Sometimes I have small passages pop into my head, or as I call them writing seeds. Small thoughts that have the potential to germinate into something more. Here is one such writing seed, which might inspire you.


“Thank you for your service,” the young boy said to me as he held out his hand. I shook his hand because it was the right thing to do; because I understood what he was trying to do. He wanted to say that he appreciated the time I had spent in Vietnam in the ’50’s.

What he didn’t realise, was that I had no desire to think of those times. I thought about them enough. I certainly didn’t want to be thanked or receive commendations for the distasteful things I had to do over there. I didn’t want to be defined by them, either.

My country had called, and I had answered that call. I didn’t regret what we had to do, but I’ll never be happy about having to do it. Even if we had defeated the Viet Cong, we still wouldn’t have been victors. Not really. There are no winners in war among the soldiers who fought it. I’d lost a lot of good mates, and left some of the best parts of me on the battlefield.

Escaping

In the last couple of weeks I’ve made significant progress in my revision of Escape from Hell, my faith-based story. When I announced the re-write I mentioned my goal was to lengthen the story in order to smooth out the abrupt ending, which almost universally caught readers by surprise.

(Side note: Now that I think about it the abrupt ending was kind of ironic given that the character dies abruptly at the beginning of the story… and that our own deaths can come equally without warning. The unintentional irony works with my dark sense of humour; but that doesn’t mean it makes for a good writing quality).

The story has gone from approximately 9,000 words up to 23,000 in this first draft. I expect it to contract a little as I tighten my prose. The original story wasn’t formatted for chapters; now there are a total of 7 chapters, 3 of which are entirely new content.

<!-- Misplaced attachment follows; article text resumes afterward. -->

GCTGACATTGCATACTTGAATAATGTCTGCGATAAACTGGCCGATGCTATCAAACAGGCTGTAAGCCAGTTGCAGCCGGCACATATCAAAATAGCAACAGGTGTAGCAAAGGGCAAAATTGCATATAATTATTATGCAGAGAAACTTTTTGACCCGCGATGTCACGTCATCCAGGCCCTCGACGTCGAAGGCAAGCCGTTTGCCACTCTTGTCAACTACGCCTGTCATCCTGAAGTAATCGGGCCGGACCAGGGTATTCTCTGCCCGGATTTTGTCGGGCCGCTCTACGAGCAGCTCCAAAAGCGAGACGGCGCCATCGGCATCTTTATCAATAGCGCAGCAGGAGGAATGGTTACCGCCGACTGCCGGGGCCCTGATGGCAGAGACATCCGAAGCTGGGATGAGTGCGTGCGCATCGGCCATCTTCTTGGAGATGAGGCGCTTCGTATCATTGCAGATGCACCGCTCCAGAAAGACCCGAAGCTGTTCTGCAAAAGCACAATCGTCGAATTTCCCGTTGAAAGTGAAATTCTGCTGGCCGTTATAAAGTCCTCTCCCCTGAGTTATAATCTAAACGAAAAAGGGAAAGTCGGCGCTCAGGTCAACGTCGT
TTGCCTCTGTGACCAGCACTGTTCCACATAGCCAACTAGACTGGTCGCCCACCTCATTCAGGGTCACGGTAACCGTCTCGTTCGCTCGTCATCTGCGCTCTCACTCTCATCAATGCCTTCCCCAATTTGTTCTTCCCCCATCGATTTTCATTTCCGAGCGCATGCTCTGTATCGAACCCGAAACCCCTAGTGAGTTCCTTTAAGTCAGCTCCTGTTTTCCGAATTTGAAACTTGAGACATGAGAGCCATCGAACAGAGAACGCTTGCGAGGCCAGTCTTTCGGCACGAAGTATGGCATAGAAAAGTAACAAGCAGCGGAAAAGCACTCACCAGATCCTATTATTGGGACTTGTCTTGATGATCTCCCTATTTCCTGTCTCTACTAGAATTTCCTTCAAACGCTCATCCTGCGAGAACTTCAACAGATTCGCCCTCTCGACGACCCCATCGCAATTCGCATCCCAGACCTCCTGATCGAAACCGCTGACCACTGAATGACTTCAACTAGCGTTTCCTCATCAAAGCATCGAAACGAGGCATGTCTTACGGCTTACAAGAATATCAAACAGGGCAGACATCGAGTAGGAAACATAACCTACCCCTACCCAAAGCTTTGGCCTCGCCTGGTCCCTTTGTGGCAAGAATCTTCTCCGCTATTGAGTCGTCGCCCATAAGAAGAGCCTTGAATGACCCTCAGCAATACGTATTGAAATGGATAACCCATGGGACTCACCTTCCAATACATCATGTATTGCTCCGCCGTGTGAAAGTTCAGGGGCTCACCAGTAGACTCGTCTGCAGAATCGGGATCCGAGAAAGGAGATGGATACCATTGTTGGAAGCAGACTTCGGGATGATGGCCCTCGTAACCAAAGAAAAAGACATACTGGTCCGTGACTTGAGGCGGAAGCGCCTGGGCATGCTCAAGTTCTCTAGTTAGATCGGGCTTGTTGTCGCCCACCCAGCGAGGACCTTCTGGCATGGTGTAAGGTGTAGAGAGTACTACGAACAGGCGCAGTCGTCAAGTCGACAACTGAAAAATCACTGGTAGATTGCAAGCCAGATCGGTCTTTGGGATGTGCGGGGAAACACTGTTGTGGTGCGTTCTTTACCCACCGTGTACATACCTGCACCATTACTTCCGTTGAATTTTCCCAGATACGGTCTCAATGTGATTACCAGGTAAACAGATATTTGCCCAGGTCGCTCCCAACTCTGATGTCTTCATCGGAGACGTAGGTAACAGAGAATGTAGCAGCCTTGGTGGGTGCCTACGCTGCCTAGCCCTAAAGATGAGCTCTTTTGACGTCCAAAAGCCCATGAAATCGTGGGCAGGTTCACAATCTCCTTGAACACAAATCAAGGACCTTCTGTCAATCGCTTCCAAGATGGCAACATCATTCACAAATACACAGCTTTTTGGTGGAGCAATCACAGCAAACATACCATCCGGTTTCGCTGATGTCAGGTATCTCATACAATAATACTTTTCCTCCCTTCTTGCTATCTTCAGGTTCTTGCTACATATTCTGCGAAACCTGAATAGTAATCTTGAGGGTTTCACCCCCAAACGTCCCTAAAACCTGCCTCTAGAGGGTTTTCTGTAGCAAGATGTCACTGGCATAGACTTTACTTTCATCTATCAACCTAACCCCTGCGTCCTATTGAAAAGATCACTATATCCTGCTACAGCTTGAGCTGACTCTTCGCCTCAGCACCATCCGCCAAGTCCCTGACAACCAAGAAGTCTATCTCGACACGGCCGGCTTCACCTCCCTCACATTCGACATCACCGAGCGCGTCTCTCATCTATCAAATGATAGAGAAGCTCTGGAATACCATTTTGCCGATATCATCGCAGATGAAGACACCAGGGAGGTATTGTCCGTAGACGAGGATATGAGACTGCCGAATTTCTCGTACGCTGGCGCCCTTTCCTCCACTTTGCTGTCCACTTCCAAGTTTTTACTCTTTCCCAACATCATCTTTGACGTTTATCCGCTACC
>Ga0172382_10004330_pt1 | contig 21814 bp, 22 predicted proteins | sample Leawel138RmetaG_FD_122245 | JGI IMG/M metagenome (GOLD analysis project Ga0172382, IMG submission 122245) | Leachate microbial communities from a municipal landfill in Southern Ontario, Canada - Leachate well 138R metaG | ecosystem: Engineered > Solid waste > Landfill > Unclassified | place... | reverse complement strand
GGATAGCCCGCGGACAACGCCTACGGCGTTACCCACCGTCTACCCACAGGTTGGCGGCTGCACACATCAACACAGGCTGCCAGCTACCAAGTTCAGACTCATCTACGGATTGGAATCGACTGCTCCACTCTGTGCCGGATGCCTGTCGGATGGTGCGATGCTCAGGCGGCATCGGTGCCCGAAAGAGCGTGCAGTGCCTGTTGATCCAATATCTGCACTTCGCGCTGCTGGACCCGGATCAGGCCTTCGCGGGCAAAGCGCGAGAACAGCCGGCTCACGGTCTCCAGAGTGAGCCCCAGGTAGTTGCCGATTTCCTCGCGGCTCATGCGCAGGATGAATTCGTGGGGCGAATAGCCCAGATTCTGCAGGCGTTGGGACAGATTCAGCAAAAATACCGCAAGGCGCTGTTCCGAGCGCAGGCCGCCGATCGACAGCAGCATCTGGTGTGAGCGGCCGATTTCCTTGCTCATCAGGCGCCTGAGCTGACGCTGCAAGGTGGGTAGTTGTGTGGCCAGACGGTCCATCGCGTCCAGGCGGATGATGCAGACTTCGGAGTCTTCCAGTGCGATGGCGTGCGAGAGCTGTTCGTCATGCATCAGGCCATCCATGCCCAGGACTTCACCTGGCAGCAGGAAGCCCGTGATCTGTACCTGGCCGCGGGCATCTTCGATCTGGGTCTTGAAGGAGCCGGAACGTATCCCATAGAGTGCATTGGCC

The most important question though: is the story better for it? That’s the question I’ll be asking myself (and soon, alpha readers) as I let it’s melody play in the foreground while I do another editing pass. There are definitely elements in which the story has improved: the story has more depth and the ending is smoother now that it has more of a story and character arc. And yet, I’m still a bit apprehensive.

The first few chapters (the pre-existing chapters) that I wrote while highly inspired sing to me. I’m not sure yet if the other subsequent chapters are singing in harmony.

Even my choice of metaphor is suspect: who’d think I’d ever be any kind of singing conductor…

Escaping from Hell

I’ve made significant progress in my revision of Escape from Hell in the last week (hence the pun in the blog title). I’m currently working through the 5th and what was the final chapter of the original story.

The observant among you might notice that doesn’t match my progress bar on the right (and it’s not because I’ve been lazy in updating it… this time). The 50% indicator is because I am strongly considering extending the story by approximately another 4 chapters. In fact the first version of the story didn’t have ‘chapters’ at all. It was a single block of 9,700 words. I’ve broken it into chapters because the text naturally divides into chapters. Plus chapters are friendlier for the reader. If I’m torturing the character in my story, the least I can do is make it convenient for the reader 🙂

There was a time, now thankfully in the past, where the mere idea of lengthening a story would be enough for me to do it. After all, word count was the measure of success, right? Now the important question of any addition or reduction is will it make the story better?

I believe that it will. By lengthening the character arc I can be more nuanced in telling the story and make the ending punchier. I can also explore the themes more. I’m just about ready to sketch out the next few chapters…